One of the most beautiful things about the online space is how incredibly nimble people can be to make awesome things happen. In October when I traveled to Ethiopia as part of the ONE Moms delegation, our team created such an online stir about fashionABLE that they were able to create three new jobs. This past winter, fellow Ethiopia companion and dear friend Gabrielle Blair, of Design Mom and Alt Summit, worked with ONE and fashionABLE to challenge the Alt community to design an exclusive ONE/fashionABLE Mother's Day scarf. And today the beautiful Genet scarf is available for purchase (with free shipping today and tomorrow).
If you're not already familiar with fashionABLE scarves, here's the skinny: each scarf is named after a woman who has helped produce the scarf. Each of these women has risen from prostitution and poverty to forge a new life through her work at fashionABLE. I met these some of these women in Ethiopia. I had an opportunity to dye thread with these women. I watched them spin and weave. I listened to their stories. I cried some big ugly tears.
The Genet scarf takes three days to produce by hand. Below is Genet's story. Please buy her beautiful scarf for a mom you love (yourself and/or another!) and support this amazing woman and her daughter:
I don't remember my birth mother, and I don't know my birthday or actual age, so the timeline of my story is based on my best guess. I was brought from the countryside into the city of Addis at age 3 by an aunt who promised my family I would be sent to school and have a "better life." Instead, I was groomed to be a housemaid and given so many responsibilities that the load of work become impossible and overwhelming. By age 12, I ran away and began living on the street. I felt lost and I was continually raped. Eventually, I became pregnant. With a baby at 15, I learned to have sex for money so I could support her. I coped with life through drinking, drugs and smoking. I recently learned about [the fashionABLE] program and am enrolled in counseling to work through my addictions, my childhood trauma, and learn ways to reconnect with my now 6-year-old daughter. I am also working at fashionABLE and am grateful to have a job that provides dignity.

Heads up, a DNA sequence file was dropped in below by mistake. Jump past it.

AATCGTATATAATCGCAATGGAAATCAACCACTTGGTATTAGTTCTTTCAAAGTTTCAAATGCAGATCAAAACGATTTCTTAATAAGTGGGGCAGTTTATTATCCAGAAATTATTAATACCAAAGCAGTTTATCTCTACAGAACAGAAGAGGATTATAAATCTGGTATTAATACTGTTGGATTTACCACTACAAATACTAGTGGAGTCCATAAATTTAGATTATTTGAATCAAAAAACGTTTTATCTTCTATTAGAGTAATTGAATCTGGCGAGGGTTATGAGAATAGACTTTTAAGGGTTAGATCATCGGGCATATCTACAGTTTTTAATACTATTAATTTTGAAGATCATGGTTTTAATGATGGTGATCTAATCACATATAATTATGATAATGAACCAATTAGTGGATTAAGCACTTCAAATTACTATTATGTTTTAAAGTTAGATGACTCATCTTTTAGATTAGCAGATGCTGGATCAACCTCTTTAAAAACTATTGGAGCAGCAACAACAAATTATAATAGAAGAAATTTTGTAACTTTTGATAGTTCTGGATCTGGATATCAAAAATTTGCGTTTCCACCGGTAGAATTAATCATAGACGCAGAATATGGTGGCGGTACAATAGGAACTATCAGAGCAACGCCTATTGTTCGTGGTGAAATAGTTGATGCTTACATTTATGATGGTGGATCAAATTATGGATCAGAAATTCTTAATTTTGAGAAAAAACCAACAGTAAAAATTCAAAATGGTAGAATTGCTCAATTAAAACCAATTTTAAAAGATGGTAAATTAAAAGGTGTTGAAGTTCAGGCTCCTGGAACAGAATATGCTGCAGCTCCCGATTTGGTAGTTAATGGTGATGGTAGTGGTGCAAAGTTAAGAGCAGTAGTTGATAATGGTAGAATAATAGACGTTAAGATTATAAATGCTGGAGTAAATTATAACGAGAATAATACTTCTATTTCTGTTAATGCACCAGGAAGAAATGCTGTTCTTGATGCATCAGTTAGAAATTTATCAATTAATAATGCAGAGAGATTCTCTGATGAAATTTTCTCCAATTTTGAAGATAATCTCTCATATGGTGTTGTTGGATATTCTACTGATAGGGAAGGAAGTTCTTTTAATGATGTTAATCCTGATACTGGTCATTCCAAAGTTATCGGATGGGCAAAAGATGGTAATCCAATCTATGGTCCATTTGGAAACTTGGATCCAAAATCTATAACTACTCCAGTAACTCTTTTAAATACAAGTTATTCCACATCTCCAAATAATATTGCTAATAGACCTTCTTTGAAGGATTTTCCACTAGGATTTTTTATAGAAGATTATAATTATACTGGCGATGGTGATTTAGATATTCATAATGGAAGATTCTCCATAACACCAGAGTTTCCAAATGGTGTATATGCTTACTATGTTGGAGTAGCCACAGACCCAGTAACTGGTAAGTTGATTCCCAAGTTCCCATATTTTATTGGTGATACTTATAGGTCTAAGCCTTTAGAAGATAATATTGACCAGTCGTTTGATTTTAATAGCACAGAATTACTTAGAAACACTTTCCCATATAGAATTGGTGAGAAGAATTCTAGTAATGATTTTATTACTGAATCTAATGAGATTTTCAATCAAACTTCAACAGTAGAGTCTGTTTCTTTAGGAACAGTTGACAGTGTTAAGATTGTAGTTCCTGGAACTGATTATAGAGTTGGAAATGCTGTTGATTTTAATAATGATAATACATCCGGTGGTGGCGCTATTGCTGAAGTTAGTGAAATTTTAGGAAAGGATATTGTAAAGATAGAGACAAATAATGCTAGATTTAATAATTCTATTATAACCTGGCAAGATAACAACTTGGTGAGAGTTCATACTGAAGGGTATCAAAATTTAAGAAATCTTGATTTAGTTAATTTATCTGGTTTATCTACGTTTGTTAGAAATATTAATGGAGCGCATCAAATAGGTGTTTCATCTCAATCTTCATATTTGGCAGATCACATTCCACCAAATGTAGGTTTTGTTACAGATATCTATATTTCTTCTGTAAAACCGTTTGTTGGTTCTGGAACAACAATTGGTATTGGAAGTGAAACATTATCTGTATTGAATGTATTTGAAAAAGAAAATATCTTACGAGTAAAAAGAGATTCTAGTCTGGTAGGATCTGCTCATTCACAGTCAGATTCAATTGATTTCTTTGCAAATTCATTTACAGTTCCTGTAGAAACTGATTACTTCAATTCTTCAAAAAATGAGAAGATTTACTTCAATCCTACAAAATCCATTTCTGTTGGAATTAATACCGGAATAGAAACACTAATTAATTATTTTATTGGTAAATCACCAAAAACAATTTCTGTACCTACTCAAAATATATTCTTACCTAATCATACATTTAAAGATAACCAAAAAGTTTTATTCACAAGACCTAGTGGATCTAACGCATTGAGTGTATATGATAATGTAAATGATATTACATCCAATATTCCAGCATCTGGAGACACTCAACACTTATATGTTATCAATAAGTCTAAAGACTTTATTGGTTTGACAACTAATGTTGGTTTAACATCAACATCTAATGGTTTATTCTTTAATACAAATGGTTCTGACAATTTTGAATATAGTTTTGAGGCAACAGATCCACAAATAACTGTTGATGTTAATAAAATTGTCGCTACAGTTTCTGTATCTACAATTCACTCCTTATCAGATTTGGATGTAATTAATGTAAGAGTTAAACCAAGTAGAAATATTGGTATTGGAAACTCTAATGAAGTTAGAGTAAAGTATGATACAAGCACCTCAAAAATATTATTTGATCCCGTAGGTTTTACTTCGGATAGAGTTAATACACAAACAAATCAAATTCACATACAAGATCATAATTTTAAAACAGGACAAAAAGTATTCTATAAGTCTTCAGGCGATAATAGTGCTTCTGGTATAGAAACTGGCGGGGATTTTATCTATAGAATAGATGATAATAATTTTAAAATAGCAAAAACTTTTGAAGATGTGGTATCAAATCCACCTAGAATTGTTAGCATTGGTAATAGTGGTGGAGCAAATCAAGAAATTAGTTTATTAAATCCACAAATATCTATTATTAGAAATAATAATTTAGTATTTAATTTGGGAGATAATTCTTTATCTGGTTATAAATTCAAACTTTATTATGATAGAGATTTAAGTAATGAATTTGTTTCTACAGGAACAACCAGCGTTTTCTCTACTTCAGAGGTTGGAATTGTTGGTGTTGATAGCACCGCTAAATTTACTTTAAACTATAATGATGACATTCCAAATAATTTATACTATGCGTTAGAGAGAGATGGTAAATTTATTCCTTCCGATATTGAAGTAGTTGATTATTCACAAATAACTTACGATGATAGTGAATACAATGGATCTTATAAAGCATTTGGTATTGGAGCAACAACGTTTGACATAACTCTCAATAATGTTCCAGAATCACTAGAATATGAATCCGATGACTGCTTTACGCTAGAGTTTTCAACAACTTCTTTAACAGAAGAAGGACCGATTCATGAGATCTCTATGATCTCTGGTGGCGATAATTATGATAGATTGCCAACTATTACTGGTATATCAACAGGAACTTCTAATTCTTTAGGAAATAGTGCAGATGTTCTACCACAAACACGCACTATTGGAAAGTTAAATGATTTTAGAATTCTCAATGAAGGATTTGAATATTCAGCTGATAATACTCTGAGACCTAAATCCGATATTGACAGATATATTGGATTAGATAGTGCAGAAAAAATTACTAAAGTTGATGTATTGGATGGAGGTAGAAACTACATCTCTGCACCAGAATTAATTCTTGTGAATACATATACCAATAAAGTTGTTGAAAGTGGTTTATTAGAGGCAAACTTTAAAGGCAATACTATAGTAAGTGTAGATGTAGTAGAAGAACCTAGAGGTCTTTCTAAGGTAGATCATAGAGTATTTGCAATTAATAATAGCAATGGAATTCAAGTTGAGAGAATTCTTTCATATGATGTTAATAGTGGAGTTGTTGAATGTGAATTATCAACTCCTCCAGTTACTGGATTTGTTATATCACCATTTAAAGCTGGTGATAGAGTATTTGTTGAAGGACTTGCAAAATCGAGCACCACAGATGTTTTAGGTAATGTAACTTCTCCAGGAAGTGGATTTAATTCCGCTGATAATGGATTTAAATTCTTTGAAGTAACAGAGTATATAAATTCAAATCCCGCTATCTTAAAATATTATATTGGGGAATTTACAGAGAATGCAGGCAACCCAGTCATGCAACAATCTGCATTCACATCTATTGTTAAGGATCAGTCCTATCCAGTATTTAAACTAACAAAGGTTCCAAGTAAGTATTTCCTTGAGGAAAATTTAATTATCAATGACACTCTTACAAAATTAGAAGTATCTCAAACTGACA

All images courtesy of ONE